(OTTAWA) – Today’s long-awaited Review of the Environmental Assessment Process report shows signs of making environmental assessments credible again, however many questions remain.
Elizabeth May, Leader of the Green Party of Canada (Saanich-Gulf Islands), said:
“The Green Party of Canada continues to call for the restoration of environmental assessments based on the principles of the original Canadian Environmental Assessment Act (CEAA), brought forward under former Prime Minister Brian Mulroney. This Act was repealed in 2012 by Stephen Harper's omnibus budget bill C-38, which eradicated core principles of the CEAA process including:
- the importance of public engagement and participation;
- the examination of alternatives;
- assessment of cumulative impacts;
- and a complete review of environmental and socio-economic impacts.
“Today’s report makes many positive recommendations, like the establishment of a public federal government database to house all baseline and monitoring data, as well as the authority by all levels of government to compel expertise from federal scientists, and to retain external scientists to provide technical expertise. Under the current broken system, it is ludicrous to accept at face value scientific data that originates from the very companies who have a biased stake in the outcome of their project assessments.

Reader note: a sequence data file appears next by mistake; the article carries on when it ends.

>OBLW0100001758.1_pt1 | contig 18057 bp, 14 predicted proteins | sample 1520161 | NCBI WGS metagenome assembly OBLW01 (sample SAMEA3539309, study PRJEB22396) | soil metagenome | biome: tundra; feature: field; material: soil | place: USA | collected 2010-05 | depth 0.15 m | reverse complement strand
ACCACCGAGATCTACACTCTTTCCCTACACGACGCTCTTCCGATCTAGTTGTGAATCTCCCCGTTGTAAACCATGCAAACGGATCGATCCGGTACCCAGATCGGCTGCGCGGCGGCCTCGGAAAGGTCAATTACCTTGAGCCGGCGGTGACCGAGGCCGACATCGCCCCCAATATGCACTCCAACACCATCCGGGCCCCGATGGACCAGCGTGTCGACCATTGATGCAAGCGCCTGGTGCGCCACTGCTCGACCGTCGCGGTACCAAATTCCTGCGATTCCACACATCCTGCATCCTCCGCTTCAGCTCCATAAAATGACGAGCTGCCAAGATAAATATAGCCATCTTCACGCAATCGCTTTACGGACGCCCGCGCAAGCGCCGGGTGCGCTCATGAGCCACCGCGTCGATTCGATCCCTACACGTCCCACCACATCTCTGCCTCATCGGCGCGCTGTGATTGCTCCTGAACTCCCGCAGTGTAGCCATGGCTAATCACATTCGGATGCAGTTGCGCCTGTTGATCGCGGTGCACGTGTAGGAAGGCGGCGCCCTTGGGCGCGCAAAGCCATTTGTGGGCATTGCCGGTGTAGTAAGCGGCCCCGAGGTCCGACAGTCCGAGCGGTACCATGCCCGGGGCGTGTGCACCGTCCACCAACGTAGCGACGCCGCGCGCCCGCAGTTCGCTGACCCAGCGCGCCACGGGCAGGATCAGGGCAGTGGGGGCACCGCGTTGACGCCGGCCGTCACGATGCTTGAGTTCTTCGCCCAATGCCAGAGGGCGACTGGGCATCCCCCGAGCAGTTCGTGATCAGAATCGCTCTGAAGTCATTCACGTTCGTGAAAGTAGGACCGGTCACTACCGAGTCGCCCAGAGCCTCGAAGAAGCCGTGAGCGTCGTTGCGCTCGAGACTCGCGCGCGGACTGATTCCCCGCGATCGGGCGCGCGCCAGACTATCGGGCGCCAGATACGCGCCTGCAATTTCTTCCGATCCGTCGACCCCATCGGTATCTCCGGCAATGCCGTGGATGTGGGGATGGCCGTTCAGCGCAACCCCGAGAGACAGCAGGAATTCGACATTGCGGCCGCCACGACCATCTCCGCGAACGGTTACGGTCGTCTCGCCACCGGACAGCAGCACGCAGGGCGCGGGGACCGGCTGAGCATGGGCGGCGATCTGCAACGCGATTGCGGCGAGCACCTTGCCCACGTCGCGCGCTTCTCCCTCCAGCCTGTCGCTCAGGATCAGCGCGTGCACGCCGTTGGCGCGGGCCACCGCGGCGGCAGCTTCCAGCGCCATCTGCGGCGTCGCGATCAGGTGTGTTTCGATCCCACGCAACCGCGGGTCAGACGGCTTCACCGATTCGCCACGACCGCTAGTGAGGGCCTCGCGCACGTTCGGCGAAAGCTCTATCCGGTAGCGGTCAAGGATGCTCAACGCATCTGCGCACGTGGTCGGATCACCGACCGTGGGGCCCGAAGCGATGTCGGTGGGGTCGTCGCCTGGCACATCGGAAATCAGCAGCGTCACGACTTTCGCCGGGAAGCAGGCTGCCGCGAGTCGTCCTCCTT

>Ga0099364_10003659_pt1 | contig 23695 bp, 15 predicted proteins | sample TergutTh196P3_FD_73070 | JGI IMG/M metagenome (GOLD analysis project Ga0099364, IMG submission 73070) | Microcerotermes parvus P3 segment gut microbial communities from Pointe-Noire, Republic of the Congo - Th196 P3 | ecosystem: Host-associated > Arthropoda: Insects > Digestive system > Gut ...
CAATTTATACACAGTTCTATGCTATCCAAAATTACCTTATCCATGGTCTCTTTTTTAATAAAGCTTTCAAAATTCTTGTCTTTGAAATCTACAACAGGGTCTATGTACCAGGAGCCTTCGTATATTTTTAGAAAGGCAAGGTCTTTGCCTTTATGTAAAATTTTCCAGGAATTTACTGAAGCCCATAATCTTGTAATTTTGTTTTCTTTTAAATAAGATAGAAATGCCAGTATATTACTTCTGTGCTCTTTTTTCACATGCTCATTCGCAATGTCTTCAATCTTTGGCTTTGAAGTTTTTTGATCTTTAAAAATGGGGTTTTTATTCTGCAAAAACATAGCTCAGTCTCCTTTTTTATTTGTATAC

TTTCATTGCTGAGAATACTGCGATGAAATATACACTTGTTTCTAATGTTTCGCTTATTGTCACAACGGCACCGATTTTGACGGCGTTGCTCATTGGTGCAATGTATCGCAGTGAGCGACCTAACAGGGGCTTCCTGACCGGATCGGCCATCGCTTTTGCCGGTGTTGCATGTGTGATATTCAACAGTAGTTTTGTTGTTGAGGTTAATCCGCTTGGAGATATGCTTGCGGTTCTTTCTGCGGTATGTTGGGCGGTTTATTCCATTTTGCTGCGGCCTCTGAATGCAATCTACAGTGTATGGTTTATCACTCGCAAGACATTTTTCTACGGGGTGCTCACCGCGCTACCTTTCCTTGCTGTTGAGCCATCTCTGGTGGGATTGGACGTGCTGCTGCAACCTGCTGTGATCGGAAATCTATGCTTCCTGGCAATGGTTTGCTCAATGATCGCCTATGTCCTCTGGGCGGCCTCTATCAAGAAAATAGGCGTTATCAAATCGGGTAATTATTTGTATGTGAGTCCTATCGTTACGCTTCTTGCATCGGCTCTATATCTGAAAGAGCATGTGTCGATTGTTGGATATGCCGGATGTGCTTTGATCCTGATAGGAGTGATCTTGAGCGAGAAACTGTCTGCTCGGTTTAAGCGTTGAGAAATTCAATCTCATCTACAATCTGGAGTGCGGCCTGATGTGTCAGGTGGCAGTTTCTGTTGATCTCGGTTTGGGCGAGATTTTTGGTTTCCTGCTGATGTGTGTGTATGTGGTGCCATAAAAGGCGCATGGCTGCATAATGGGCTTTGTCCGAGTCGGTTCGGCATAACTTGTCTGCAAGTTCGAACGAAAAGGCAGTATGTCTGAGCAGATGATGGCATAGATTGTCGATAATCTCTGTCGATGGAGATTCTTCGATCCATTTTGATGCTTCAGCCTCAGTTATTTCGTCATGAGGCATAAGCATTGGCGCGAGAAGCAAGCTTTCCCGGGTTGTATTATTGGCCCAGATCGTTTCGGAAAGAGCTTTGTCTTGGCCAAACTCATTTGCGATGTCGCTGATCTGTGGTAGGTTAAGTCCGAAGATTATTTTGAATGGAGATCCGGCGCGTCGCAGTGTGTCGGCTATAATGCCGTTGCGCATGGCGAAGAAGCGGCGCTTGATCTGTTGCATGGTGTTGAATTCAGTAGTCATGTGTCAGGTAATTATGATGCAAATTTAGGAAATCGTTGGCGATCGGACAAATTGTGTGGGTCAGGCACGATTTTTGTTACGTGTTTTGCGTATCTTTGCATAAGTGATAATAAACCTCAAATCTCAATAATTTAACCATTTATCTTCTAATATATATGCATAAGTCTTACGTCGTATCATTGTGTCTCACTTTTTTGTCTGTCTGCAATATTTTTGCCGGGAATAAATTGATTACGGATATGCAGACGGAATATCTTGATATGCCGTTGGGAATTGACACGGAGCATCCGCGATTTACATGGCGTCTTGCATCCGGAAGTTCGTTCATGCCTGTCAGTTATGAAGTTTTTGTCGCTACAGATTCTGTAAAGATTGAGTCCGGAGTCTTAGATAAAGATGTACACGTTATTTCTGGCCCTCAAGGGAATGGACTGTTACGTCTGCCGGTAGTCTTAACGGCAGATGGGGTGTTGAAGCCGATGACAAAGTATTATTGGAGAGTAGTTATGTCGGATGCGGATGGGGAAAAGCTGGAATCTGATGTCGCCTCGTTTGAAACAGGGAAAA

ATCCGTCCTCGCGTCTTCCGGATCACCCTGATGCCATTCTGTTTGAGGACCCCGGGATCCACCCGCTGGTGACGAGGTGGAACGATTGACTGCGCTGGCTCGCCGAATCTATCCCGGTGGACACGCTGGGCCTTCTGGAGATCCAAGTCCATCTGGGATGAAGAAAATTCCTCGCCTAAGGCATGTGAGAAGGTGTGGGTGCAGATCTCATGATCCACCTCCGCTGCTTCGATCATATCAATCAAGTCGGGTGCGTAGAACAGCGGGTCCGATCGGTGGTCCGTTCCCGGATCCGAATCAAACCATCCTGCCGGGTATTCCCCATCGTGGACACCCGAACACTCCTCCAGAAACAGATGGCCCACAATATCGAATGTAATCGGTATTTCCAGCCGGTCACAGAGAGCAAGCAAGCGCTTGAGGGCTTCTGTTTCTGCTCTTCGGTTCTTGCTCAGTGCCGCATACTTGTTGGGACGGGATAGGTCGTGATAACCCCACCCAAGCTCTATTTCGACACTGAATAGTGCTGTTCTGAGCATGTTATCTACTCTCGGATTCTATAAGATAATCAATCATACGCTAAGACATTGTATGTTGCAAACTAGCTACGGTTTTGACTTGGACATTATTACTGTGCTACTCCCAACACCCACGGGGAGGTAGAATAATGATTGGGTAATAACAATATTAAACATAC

“I’m encouraged the panel recommends abolishing the failed experiment of sending energy project assessments to a cluster of agencies – such as the National Energy Board and the Canada Nuclear Safety Commission. Neither of these agencies are competent to conduct environmental reviews. The Panel recommends that a single authority have the mandate to conduct and decide upon environmental reviews on behalf of the federal government and that this body should be established as a quasi-judicial tribunal empowered to undertake a full range of facilitation and dispute resolution processes.
“The robust practices promised by the Liberals to incorporate scientific evidence and protect our environment are addressed, as is the need to assess climate change impacts holistically. I note disappointingly that the Harper-era climate targets remain the benchmark for evaluation.
“The Liberals have the opportunity to restore the public’s faith in environmental assessments, and to implement what was promised by Chretien's 1993 Red Book to establish the Canadian Environmental Assessment Agency as more like a CRTC-independent body, capable of conducting assessments.
“I encourage all Canadians to read the Expert Panel report and share their views until May 5, 2017 at LetsTalkEA.ca. I will also make my submission on this report publicly available in the coming weeks.”
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